In the 21st century, when books are thought to be on the decline and instant, abbreviated information sharing is the norm, new technology that makes books more available to the public is always a talking point. Enter the Espresso Book Machine from On Demand Books.
That’s why I’ve chosen “Company’s ‘ATM For Books’ Prints On Demand” from NPR’s Rob Gifford for the next ProfoundNet. Here’s a snippet:
In a move some are calling the most significant step in publishing in the last 500 years, a New York company is trying to make books available on demand, printed out locally, rather than centrally as they always have been. On Demand Books has installed a trial machine in a central London bookstore. It’s called the Espresso machine, but it has nothing to do with coffee beans. This baby’s grinding out books.
For about $15, customers can locate those obscure titles a small bookstore could never afford to stock and at a rate of 100 pages per minute, have the book printed and bound right in the shop.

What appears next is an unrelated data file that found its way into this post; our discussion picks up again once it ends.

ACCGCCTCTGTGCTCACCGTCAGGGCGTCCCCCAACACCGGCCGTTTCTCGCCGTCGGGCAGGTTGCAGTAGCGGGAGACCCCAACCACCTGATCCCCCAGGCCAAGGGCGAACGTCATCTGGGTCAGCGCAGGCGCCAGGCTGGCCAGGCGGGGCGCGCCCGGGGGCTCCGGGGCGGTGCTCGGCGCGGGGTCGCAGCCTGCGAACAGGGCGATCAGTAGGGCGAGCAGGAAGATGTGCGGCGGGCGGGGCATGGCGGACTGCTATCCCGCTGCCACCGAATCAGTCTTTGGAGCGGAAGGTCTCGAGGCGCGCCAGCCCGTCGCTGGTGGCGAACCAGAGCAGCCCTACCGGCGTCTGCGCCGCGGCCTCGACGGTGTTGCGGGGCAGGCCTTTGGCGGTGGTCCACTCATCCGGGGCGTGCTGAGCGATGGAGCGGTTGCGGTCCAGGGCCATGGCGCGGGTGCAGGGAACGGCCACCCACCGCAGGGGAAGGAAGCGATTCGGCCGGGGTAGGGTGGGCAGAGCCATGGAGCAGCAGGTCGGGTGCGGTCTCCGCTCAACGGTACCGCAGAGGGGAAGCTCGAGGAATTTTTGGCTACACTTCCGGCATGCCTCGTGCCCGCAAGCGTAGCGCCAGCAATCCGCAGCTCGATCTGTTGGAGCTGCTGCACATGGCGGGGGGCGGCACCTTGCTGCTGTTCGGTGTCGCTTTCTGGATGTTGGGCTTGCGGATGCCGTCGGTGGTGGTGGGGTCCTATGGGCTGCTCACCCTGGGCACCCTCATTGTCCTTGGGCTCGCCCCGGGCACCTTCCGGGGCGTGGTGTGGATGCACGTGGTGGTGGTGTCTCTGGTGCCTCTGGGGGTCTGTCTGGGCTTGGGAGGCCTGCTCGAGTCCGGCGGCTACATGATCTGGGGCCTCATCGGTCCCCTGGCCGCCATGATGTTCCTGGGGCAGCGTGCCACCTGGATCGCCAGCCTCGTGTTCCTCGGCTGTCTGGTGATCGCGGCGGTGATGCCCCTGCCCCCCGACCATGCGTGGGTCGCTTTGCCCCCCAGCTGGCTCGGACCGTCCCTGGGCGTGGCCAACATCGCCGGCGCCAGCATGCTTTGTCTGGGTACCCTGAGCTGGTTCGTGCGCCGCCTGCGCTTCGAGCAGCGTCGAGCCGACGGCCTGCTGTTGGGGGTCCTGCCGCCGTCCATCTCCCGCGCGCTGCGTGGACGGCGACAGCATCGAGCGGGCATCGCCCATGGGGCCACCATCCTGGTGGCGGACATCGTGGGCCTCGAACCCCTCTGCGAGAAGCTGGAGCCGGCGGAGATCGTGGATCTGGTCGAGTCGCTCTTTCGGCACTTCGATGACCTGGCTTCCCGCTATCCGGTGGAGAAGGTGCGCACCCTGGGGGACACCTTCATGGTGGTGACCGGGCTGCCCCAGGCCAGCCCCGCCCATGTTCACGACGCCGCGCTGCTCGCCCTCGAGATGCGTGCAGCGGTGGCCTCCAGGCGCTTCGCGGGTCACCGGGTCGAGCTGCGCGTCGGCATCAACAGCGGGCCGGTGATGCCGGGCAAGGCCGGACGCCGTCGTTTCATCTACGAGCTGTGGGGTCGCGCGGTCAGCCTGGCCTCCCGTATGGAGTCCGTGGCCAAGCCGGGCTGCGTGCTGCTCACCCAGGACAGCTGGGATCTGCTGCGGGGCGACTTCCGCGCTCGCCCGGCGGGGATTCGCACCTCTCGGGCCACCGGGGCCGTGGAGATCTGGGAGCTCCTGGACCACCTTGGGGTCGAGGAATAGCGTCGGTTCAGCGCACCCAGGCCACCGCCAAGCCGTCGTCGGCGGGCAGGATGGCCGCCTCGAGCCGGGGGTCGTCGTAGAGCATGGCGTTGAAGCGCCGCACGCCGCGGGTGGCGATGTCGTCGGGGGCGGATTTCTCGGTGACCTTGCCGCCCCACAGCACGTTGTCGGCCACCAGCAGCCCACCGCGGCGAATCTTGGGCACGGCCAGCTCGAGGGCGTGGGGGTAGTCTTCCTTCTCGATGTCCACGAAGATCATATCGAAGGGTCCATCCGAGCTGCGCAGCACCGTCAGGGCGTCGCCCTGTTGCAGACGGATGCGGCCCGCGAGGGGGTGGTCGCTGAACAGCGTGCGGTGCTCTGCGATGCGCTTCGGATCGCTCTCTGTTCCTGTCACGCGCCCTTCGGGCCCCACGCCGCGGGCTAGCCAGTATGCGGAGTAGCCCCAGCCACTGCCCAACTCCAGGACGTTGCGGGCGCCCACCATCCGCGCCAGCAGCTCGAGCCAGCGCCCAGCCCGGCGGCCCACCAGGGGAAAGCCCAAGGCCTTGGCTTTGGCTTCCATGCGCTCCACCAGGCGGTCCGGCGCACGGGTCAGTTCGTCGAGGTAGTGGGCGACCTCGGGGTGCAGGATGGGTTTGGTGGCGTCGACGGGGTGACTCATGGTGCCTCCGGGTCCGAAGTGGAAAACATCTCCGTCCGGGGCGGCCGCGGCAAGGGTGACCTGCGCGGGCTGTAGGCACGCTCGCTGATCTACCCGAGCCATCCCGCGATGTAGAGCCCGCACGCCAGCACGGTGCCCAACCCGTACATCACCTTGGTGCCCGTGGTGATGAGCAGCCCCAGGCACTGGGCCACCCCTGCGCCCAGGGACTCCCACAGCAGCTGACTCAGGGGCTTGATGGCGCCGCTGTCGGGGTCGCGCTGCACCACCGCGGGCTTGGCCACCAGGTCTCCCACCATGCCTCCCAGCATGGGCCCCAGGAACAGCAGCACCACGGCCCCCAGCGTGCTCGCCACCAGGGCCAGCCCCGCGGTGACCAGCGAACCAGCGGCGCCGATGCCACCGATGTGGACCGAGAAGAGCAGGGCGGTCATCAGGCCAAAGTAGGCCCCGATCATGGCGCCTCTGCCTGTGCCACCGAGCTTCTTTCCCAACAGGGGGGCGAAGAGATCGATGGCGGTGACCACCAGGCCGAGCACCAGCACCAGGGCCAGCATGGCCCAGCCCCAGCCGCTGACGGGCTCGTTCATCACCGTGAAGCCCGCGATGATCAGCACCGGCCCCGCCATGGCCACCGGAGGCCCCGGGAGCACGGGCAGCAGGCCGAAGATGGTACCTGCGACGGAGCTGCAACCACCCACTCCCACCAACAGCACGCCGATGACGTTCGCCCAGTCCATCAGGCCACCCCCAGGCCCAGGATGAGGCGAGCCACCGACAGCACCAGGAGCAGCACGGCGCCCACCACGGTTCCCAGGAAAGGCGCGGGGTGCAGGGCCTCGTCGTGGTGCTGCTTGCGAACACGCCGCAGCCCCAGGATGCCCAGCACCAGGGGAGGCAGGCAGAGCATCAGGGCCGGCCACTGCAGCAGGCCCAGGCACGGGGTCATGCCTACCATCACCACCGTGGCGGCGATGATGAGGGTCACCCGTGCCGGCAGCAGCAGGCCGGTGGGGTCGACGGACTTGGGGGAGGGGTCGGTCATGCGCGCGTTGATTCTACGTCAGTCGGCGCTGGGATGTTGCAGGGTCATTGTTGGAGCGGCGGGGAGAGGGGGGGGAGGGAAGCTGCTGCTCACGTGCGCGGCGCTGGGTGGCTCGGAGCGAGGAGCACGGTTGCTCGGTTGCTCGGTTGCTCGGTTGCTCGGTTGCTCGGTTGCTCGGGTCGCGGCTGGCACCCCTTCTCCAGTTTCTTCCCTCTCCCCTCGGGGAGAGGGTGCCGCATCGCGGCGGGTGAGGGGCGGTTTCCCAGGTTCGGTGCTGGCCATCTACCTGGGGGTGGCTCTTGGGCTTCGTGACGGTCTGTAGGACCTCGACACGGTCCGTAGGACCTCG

According to On Demand Books CEO Dane Neller, the Espresso “will help keep paper books way ahead of electronic books, such as those available on the Amazon Kindle.” The machine is touted to be perfect for out-of-print books, obscure or low-demand titles, and first time authors struggling to find a publisher.
In the USA, On Demand Books has tested Espresso Book Machines at locations in Ann Arbor, MI; San Francisco; New Orleans; Manchester Center, VT; Provo, UT; Washington, DC; and New York City.
Will the EBM prove just another fad, or will it live up to the promises of its publishers? “What Gutenberg’s press did for Europe in the 15th century, digitization and the Espresso Book Machine will do for the world tomorrow.”
I look forward to finding out, and only wish an EBM were available closer to where I live, so I could test it personally.
Thanks, Ron, for a thought-provoking article. For more info, visit On Demand Books at www.ondemandbooks.com.